# Polynomials with natural coefficients arising from exponentiation and sums

Is there any nice characterization of the class of polynomials can be written with the following formula for some $$c_i , d_i \in \mathbb{N}$$? Alternatively, where can I read more about these? do they have a name? $$c_1 + \left( c_2 + \left( \dots (c_k + x^{d_k}) \dots \right)^{d_2} \right)^{d_1}$$

For instance, it is not possible to write $$1 + x + x^2$$ in this way, but it is possible to write $$1 + 2x + x^2$$ or $$0 + x^3$$.

For some context: two actions on the set of polynomials $$A \times \mathbb{N}[x] \to \mathbb{N}[x]$$, and $$B \times \mathbb{N}[x] \to \mathbb{N}[x]$$ can be combined into a single one $$\left \times \mathbb{N}[x] \to \mathbb{N}[x]$$ that takes a word of elements on $$A$$ and $$B$$ and applies the multiple actions in order. In the case of multiplication and exponential, we can see that the class of polynomials $$c_1 \left( c_2 \left( \dots (c_k x^{d_k}) \dots \right)^{d_2} \right)^{d_1}$$ can be just described as the polynomials of the form $$cx^d$$. I do not expect such a simple characterization in the case of sums and exponentials, but I would like to know if this class of polynomials has been described or studied somewhere.

• Interesting question. It might help to know where it comes from (edit to tell us.) The leading coefficient must bte $1$ (except for the constants). – Ethan Bolker Jul 21 at 12:33
• compound interest ? – Roddy MacPhee Jul 21 at 12:55

Some partial elementary observations that might lead to necessary conditions, probably not to a characterization.

If the nonconstant polynomial $$p(x)$$ has this form then the leading coefficient must be $$1$$ and you can make the constant term anything you like.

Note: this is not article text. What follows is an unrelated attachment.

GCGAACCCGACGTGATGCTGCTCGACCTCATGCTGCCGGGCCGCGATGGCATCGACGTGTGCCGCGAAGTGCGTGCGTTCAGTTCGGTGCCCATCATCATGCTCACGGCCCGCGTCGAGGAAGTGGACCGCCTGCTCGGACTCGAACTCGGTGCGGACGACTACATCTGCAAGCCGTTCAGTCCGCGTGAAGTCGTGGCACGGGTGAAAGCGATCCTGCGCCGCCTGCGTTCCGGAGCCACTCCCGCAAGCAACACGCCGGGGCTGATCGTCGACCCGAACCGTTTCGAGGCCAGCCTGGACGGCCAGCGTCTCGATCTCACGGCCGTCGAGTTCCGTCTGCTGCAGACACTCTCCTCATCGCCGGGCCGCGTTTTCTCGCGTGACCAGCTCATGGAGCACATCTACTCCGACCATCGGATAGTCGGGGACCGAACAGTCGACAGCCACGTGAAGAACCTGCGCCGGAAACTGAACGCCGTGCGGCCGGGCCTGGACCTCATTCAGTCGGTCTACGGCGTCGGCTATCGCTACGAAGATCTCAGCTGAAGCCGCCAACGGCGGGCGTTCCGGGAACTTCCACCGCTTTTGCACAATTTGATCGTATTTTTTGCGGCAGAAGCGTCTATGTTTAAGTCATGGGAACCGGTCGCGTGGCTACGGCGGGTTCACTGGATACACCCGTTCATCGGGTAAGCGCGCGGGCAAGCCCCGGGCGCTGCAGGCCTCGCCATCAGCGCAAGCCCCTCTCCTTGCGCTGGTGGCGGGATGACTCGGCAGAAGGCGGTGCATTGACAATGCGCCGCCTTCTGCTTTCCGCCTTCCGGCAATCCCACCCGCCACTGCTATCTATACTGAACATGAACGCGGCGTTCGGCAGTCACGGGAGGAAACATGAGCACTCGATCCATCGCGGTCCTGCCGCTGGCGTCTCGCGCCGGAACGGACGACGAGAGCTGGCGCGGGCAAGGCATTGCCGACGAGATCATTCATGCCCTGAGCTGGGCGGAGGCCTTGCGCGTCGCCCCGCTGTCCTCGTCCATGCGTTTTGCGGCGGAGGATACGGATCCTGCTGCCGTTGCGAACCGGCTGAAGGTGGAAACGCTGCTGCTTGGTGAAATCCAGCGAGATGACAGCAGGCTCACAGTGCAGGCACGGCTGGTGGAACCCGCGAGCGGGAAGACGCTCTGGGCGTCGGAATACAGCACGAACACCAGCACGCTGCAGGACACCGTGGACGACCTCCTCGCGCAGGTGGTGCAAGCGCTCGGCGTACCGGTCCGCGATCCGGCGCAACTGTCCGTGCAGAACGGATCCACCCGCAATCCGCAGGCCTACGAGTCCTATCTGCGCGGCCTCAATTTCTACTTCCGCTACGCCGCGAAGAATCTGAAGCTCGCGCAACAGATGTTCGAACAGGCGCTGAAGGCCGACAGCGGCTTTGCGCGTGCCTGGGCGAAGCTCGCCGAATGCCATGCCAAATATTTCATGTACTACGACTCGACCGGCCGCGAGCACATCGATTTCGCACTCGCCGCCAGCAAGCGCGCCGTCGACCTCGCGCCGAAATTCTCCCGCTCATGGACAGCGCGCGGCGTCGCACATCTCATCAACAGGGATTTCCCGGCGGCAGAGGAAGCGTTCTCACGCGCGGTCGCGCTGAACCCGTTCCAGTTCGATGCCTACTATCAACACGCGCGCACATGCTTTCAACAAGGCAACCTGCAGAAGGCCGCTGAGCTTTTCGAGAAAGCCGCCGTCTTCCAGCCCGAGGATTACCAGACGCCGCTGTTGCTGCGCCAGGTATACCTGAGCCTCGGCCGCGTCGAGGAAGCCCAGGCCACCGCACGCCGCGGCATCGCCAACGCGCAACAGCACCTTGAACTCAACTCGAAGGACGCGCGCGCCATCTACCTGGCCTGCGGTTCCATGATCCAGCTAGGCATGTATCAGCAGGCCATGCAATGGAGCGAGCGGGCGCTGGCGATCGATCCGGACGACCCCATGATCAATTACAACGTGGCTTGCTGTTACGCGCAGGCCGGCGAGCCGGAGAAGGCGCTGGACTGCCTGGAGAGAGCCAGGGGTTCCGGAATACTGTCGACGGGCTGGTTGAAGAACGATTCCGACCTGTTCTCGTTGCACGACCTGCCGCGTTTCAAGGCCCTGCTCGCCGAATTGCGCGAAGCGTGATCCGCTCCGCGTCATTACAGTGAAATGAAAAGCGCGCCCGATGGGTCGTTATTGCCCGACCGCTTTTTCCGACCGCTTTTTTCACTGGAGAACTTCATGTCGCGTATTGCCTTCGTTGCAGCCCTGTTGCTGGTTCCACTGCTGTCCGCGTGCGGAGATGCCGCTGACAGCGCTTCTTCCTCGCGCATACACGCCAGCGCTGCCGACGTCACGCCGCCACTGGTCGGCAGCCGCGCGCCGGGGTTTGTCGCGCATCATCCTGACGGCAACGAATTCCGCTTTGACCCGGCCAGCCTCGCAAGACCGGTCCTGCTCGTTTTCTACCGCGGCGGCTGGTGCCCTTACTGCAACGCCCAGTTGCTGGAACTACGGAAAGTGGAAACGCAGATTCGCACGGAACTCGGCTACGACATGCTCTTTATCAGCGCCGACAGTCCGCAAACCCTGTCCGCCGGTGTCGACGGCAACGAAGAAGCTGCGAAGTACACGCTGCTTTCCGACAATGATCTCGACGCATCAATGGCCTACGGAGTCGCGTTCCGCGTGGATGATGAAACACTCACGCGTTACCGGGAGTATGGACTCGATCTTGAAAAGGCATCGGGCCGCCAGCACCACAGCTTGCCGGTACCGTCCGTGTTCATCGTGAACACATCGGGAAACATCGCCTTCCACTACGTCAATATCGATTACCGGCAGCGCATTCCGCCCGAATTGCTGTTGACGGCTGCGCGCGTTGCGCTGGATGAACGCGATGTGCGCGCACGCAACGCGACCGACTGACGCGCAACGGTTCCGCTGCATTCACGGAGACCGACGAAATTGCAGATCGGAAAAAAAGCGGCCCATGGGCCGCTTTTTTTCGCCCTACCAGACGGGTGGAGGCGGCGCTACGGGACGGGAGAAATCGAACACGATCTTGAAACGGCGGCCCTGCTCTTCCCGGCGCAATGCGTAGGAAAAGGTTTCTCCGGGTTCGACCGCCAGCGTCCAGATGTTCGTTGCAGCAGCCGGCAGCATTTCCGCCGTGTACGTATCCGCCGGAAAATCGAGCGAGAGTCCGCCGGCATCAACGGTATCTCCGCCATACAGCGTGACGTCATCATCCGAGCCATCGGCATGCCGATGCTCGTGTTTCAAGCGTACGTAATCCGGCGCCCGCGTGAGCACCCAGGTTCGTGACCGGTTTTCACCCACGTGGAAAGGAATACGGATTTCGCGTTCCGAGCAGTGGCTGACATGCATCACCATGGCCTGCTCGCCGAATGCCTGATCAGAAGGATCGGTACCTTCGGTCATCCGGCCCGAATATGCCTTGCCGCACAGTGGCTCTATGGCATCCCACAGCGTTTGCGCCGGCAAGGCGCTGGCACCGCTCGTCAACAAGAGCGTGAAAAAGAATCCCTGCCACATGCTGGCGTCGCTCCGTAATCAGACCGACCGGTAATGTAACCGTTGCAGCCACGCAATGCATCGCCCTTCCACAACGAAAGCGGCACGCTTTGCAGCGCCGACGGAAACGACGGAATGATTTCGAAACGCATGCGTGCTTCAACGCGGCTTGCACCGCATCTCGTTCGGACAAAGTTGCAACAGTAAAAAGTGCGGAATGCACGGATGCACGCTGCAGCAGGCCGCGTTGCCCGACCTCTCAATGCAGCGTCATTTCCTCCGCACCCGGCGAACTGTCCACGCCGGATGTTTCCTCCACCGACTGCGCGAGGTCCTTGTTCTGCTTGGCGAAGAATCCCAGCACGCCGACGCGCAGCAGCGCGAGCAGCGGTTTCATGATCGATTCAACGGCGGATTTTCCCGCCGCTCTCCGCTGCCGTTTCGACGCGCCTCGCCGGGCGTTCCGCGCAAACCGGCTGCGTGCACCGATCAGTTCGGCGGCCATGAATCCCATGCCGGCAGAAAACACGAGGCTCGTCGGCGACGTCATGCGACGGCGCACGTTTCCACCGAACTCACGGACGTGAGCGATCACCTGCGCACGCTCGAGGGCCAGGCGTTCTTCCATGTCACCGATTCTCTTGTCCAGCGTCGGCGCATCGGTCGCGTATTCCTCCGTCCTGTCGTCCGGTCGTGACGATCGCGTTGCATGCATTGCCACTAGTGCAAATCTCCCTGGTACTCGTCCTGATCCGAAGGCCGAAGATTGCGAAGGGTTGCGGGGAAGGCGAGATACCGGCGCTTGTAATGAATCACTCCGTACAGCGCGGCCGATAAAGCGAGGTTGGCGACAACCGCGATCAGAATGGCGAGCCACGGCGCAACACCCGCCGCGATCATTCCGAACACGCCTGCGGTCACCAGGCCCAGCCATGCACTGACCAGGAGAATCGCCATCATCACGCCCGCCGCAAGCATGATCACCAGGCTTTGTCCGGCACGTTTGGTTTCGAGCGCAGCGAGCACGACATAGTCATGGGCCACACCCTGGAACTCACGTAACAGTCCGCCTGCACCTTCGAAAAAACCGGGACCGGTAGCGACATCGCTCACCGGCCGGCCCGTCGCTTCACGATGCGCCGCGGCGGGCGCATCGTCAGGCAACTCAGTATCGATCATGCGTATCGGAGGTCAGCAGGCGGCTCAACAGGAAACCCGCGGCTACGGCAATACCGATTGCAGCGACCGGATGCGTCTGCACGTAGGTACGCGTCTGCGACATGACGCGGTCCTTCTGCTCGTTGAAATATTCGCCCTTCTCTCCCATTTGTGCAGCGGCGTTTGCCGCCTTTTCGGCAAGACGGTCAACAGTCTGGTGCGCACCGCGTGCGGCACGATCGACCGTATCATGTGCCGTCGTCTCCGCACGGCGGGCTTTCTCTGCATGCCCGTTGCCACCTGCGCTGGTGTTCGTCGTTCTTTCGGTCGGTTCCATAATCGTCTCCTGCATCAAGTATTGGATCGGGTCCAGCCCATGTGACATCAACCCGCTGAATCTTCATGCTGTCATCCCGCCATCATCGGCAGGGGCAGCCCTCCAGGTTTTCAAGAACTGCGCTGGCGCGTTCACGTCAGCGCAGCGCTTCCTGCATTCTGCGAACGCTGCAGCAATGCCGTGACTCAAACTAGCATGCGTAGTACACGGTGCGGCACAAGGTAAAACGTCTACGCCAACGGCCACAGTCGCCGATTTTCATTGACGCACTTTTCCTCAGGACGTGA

The quadratics are precisely the ones where the coefficient of $$x$$ is even.

The cubics are the ones of the form $$c + 3t^2x + 3tx^2 + x^3 .$$ That is, those where the coefficient of $$x^2$$ is a multiple $$t$$ of $$3$$ and the coefficient of $$x$$ is $$t$$ times the coefficient of $$x^2$$.

For degree $$n$$, must the coefficient of $$x^{n-1}$$ be a multiple of $$n$$? How will it restrict some lower order coefficients?

You can figure out if a given polynomial is of that form by "going backwards". Let: $$(a_n x^n + a_{n-1} x^{n-1} + ...a_1 x^1 + a_0) = c_1 + \left( c_2 + \left( \dots (c_k + x^{d_k}) \dots \right)^{d_2} \right)^{d_1}$$ A valid polynomial will always be of the form: $$c_1 + \left( c_2 + \left( \dots (c_k + x^{d_k}) \dots \right)^{d_2} \right)^{d_1} = x^n + (\frac{n c_{k}}{d_{k}}) x^{n-d_{k}} + ... = P(x)$$ where there are no non-zero intermediate powers between $$x^n$$ and $$x^{n-d_k}$$, and $$c_{k} \neq 0$$ except in the cases where the polynomial is $$x^{d_1}$$. We solve it by substituting $$x = (y-c_k)^{\frac{1}{d_k}}$$ in our polynomial from the computed values, checking if $$P((y-c_k)^{\frac{1}{d_k}})$$ is still an integer polynomial and $$c_k$$ is an integer, then solving recursively for : $$c_1 + \left( c_2 + \left( \dots (c_{k-1} + x^{d_{k-1}}) \dots \right)^{d_2} \right)^{d_1} = P((y-c_k)^{\frac{1}{d_k}})$$ until all pairs $$(c_k,d_k)$$ are computed.

Eg: $$x^2 + x + 1$$ gives $$d_k = 1$$ and $$\frac{2c_k}{1} = 1$$ which is non-integer $$c_k$$ so there are no solutions.

Eg: $$P(x) = x^3 + 6x^{1}$$ gives $$d_k = 3-1 = 2$$ and $$\frac{3c_k}{2} = 6$$ so $$c_k = 4$$. We then calculate $$P((y-4)^{\frac{1}{2}}) = (y-4)^{\frac{3}{2}} + 3 (y-4)^{\frac{1}{2}}$$. We see that the exponents are not natural so this cannot be further expanded. There are no solutions.

Eg: $$P(x) = x^{20} + 12 x^{15} + 54 x^{10} + 108 x^5 + 83$$. We see $$d_k = 20-15 = 5$$. Also $$\frac{20c_k}{5} = 12$$ so $$c_k = 3$$. We compute $$P((y-3)^{\frac{1}{5}}) = y^4 + 2 = P_{2}(y)$$. Applying the same procedure to $$P_{2}$$ we get $$d_{k-1} = 4-0 = 4$$. and $$\frac{4c_{k-1}}{4}=2$$ so $$c_{k-1} = 2$$. Substituting again we see that $$P_{2}((z-2)^{\frac{1}{4}}) = z$$ . So our final result is: $$((x^{5}+3)^4 + 2)$$ .